Writing a Film Essay: A Handy Guide to University StudentsJuly 01, 2019
Sandy Flitterman-Lewis, a renowned professor in American Cinema, once remarked that she liked English Department offering Film Studies. She would have a point, as cinema has more in common with literary studies. You may not be pursuing a career in Hollywood, but this approach is rewarding to say the least.
You're not planning to study cinema and hoping to write an essay on filmmakers who adapt Stephen King's novels, yet you could add a new perspective on King's dislike on Stanley Kubrick's adaptation of "The Shining". It's not hard to figure out that the author, a native of Maine, is offended at Kubrick's lack of respect on his own novel. In this regard, the study of cinema would focus less on Hollywood. It's not that American Cinema is less interesting than World Cinema, but Marx once said that the specter of Hollywood has been haunting Europe, And it had won. Do you agree? The answer to that question could allude to intellectuals making a beeline for a summer blockbuster. It won't be "Crocodile Dundee", that classic fish-out-of-the-water story that became the top-grossing Australian film of all time, but rather a Marvel film. If it seems alarming, it hasn't dawned on you that you could be laughing at the same jokes, shed the same tears, and gasp at the same special effects. Furthermore, you didn't think that the changes that Andy Muschietti made in his big-screen version of "It" would make this adaptation less horrifying than the original text. King doesn't seem to mind it, but this is not what this post is all about.
If studying Modern Literature has taught you anything, the study - and analysis - of films should help you in understanding a literary genre - and writing it better. You know the ideal template, where your essay must have an introduction, body of the argument, and conclusion. This article will focus on analysis exercise. Are you ready?
The Right Approach to Analyse a Cinematic Work
What is the director's intention? The answer is similar to an author's intention in his (or her) book. Adjectives such as intriguing, mystifying, and disarming are expected, and you would associate it with a character or two. It should arouse emotion, often make the audience laugh or cry. This exercise would expect more than that, though. These elements should create an atmosphere, which you must analyse right away. Does it fit into the narrative? If you don't think it is, you wouldn't understand the body of work in its entirety. It doesn't mean that you must watch the movie again, as you need to go to the next item.
Identify the stylistic choice(s). You're not required to be too technical on this one, yet you must be familiar with the following pairs: black and white or color, high or low contrast photography, long or close shot. It would create a perspective, which could be different from what the directors intended. If you're not in the same wavelength as the director's, you need to be more persuasive than you attempt to be. You can look at the other pairs, such as cut, fade or dissolve. This is a technique that has been used one too many, but the purpose varies from one filmmaker to another. The same thing applies to authors, so you don't have to spend lots of time on this one. This would lead to the next one.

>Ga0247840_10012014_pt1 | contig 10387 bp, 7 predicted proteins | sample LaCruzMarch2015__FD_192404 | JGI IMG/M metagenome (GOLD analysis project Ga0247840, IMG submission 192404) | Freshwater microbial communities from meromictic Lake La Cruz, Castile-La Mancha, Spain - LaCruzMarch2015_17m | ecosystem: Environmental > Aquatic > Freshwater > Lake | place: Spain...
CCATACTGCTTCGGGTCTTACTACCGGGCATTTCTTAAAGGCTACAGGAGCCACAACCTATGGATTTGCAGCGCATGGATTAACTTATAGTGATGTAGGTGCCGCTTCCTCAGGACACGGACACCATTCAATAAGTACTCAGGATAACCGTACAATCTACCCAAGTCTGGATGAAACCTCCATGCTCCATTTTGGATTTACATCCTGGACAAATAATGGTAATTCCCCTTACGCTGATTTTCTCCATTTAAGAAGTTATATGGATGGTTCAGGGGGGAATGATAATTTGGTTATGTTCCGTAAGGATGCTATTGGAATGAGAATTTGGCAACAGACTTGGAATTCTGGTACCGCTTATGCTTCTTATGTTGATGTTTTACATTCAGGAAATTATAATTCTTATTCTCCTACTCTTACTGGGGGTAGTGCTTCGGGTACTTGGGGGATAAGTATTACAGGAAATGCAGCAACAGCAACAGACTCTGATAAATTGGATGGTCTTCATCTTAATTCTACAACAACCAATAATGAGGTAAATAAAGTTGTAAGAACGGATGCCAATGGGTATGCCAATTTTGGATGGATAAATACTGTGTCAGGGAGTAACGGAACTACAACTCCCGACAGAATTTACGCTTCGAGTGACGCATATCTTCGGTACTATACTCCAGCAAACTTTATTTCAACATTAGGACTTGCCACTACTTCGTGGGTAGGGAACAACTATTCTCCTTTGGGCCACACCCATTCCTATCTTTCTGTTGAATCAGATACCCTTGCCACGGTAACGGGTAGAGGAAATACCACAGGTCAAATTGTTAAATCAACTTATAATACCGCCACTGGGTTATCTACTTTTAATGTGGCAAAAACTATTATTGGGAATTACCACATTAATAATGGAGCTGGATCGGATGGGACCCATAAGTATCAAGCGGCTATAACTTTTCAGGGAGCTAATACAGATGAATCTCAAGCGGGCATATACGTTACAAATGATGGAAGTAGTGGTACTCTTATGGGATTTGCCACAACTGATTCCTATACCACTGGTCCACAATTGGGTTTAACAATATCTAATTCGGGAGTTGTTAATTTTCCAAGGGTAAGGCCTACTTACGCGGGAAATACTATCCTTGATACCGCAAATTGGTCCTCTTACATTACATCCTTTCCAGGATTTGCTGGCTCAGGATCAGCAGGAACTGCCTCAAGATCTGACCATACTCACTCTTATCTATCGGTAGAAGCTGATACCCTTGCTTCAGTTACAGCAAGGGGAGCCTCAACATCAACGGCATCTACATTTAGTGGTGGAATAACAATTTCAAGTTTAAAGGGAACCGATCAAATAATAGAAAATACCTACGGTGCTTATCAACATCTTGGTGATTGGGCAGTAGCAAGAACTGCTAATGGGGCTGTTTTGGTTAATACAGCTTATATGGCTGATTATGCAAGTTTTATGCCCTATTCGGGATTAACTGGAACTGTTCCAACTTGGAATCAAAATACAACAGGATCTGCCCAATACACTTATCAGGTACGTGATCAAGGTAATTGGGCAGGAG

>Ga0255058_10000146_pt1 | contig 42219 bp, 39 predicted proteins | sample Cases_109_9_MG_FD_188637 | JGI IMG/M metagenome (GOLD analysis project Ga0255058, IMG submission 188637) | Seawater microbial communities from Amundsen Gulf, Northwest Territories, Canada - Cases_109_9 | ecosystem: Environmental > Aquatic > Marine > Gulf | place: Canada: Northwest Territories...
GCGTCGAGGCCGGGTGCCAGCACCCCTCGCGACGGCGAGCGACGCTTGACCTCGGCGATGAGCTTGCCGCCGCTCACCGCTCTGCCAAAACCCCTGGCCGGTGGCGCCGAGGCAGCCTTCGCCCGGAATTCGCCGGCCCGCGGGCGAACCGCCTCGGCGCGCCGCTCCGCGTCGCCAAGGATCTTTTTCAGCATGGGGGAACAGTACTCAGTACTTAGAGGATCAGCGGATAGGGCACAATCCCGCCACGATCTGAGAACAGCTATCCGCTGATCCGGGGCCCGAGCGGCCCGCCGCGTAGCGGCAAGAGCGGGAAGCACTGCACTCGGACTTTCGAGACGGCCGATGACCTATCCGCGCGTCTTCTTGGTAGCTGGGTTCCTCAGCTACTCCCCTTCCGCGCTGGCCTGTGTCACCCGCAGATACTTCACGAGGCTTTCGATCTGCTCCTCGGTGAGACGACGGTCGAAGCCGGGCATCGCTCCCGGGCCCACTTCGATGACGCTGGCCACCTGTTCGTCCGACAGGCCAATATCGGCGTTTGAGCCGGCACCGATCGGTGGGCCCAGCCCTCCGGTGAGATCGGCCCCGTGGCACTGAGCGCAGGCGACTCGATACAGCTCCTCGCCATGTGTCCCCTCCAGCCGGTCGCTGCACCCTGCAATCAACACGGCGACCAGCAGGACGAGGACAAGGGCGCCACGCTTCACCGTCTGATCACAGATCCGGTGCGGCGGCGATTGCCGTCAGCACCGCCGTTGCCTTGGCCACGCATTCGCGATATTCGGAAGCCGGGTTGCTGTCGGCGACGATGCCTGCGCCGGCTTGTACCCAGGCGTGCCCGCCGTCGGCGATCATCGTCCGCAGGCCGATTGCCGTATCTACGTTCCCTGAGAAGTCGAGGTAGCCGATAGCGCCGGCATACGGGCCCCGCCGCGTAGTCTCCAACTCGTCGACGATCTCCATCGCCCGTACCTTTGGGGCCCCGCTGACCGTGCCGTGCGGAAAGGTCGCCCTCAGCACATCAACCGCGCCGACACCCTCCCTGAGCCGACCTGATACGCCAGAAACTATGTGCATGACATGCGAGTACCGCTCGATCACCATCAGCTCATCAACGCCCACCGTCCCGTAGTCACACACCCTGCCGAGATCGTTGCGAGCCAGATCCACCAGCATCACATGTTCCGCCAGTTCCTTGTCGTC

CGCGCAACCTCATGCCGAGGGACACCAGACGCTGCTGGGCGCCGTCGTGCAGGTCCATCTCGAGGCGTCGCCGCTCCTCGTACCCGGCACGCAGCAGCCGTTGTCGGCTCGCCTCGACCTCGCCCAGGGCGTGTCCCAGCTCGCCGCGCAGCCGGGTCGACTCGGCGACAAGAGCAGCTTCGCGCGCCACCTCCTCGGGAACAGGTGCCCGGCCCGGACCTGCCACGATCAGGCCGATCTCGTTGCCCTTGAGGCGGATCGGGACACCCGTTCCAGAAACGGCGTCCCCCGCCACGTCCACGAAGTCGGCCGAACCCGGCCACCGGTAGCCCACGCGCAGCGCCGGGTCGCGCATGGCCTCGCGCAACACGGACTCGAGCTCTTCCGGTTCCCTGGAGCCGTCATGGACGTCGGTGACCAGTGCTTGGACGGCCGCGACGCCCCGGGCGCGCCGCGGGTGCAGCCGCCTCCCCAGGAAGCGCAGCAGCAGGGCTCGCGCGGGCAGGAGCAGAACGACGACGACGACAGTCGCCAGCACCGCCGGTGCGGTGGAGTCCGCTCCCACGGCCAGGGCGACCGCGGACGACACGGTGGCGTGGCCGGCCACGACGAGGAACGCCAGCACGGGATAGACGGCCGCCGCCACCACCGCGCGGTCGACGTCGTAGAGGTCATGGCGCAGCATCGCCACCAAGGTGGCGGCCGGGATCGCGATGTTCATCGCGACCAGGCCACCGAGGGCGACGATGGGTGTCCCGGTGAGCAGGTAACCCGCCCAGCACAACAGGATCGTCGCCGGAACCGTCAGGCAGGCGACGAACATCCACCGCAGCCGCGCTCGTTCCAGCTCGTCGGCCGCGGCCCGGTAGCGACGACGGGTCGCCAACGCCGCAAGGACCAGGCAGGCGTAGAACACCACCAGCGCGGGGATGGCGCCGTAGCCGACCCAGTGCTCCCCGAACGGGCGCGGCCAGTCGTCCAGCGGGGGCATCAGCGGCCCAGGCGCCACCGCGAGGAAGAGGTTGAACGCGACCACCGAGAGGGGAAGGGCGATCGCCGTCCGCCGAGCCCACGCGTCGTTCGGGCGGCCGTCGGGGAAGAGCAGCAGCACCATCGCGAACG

How do you make of it? Your answer concludes your argument. You don't end your statement that points to a naturalistic (or stylistic) approach. You must be able to throw your two cents, which should be the argument of your essay. Did you enjoy it? Did it remind you of a past experience? Did it make you wiser? The answers must not be too long.
Notes to Remember
Don’t be tempted to provide your argument with historical background unless it would pique your professor’s curiosity. Your professor should have read countless essays, so there’s pressure on your part. Think of what could make him (or her) force to exclaim “I never thought of that!” or “I agree with that!”, if not “I don’t agree with that, but what a powerful case!”. You don’t have to try too hard, as you state what you think (or feel) clearly. And you must show that you enjoy watching the film. It could be a challenge if you’re writing about a Michelangelo Antonioni film, but you’re not doing an exercise on film criticism. Your instructor would be impressed (if that is the case), but don’t go overboard.
You could see the similarities between film analysis and literary studies. The only difference would be the visual organisation and style, which could be interpreted in many ways. You only need to read your argument, which should give you a cue on what information to support it. One or two paragraphs would be good enough. And you should know that describing it would be far from film criticism. Keep on asking questions until you’re satisfied with your argument and the information to support it. And then your paper would be as good as a film critic’s review.
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